If neither parent currently has access to appropriate medical insurance coverage, the court shall take the following actions:
The court shall consider the same factors in determining the amount child support to be ordered, as those considered for awards of spousal support and separate maintenance.
West Virginia uses the Income Shares model to calculate child support obligations. The guidelines are structured so as to provide that after a consideration of respective parental incomes, child support will be related to the standard of living that children would enjoy if they were living in a household with both parents present. The state child support guidelines take into consideration the financial contributions of both parents.
A child support order is determined by dividing the total child support obligation between the parents in proportion to their income. The monthly AGI of both parents is used to determine the amount of child support to be ordered.
When determining the total child support obligation, the court shall add any unreimbursed child health care expenses, work-related child care expenses and other extraordinary expensed agreed to by the parents or ordered by the court to the basic child support obligation, and then subtract any extraordinary credits agreed to by the parents or ordered by the court. The Basic child support obligation table is presented in the West Virginia Code, and uses the parents combined gross monthly income and the number of children for whom child support is being determined.
If combined AGI is below the lowest amount of income on the table (currently $500), the basic child support obligation shall be set at $50 per month or a discretionary amount determined by the court based on the resources and living expenses of the parents and the number f children due support.
If combined AGI is above the highest amount of income on the table (currently $15,000), the basic child support obligation shall not be less than it would be based on a combined AGI of $15,000. The court may also use the following formula in this situation:
(1) One child - $1,338 + 0.088 x combined adjusted gross income above $15,000/month;
(2) Two children - $1,934 + 0.129 x combined adjusted gross income above $15,000/month;
(3) Three children - $2,276 + 0.153 x combined adjusted gross income above $15,000/month month;
(4) Four children - $2,515 + 0.169 x combined adjusted gross income above $15,000/month;
(5) Five children - $2,726 + 0.183 x combined adjusted gross income above $15,000/month; and
(6) Six children - $2,917 + 0.196 x combined adjusted gross income above $15,000/month.
For basic shared parenting cases, the total basic child support obligation is divided between the parents in proportion to their income. From this amount the payor's direct expenditures of any items which were added to the basic child support obligation will be subtracted to arrive at the total child support obligation.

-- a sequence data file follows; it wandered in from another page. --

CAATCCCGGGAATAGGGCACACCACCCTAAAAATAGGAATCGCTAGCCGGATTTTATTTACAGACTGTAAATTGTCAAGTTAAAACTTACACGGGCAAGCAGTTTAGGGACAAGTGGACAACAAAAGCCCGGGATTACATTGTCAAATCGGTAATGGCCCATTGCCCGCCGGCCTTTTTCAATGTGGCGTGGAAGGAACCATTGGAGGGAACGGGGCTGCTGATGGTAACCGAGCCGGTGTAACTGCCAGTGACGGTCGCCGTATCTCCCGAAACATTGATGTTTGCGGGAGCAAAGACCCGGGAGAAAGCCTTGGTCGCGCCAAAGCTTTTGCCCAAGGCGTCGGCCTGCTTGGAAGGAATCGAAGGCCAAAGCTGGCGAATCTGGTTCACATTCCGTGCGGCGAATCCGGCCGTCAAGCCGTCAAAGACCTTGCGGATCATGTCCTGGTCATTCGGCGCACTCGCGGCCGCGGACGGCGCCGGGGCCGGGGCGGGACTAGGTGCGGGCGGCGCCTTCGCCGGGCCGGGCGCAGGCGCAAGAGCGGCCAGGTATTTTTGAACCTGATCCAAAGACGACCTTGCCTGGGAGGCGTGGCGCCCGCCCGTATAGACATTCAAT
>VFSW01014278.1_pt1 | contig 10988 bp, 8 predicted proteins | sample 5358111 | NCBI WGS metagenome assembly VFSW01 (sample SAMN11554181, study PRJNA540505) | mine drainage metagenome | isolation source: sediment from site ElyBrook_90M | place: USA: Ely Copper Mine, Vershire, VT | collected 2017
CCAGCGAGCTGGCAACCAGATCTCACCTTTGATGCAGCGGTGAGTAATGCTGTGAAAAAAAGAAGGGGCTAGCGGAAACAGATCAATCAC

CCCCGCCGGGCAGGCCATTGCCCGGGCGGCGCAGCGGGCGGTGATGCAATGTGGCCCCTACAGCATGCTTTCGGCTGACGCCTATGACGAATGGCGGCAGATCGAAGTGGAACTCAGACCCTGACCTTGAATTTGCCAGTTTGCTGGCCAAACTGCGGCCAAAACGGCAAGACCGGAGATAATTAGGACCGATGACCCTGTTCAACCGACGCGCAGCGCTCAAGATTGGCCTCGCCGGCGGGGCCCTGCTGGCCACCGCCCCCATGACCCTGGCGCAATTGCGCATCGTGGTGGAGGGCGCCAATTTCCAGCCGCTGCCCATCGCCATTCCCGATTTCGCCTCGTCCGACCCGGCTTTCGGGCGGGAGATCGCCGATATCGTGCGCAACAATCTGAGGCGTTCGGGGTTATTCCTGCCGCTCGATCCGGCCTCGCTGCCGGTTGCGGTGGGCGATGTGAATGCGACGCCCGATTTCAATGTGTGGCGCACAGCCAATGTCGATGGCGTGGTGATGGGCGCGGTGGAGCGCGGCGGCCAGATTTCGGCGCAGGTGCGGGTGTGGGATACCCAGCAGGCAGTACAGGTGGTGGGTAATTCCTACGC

Child support payments may continue past the date the child reaches the age of 18, provided the child is unmarried and residing with a parent, guardian or custodian and is enrolled as a full-time student in a secondary educational or vocational program and making substantial progress towards a diploma, and the child has not reached the age of 20.
Statutory law will not repeal or modify existing case law regarding the eligibility of handicapped or disabled children to receive child support beyond the age of 18.
An action for separate maintenance may be brought in the family court of any county where an action for divorce between the parties could be brought. An action for separate maintenance may be brought whether a divorce is being sought or not.
Separate maintenance may be sought for the following grounds:
In an action for separate maintenance, the court may order all or any portion of the temporary or final relief that the court may order in an action for divorce (except for divorce).
A property settlement or a separation agreement is a written agreement between the parties to a marriage in which they agree to live separate and apart from each other. A separation agreement may also address the following:
In cases where the parties to an action for separation have not executed a separation agreement or the agreement is incomplete, insufficient or not approved by the court, the court shall proceed to resolve the outstanding issues between the parties.
The court shall consider the same factors in determining the amount of separate maintenance, if any, to be ordered, as those considered for awards of spousal support and child support, as a supplement to or in place of a separation agreement.
*I understand that my data will be kept confidential and not offered to any third party.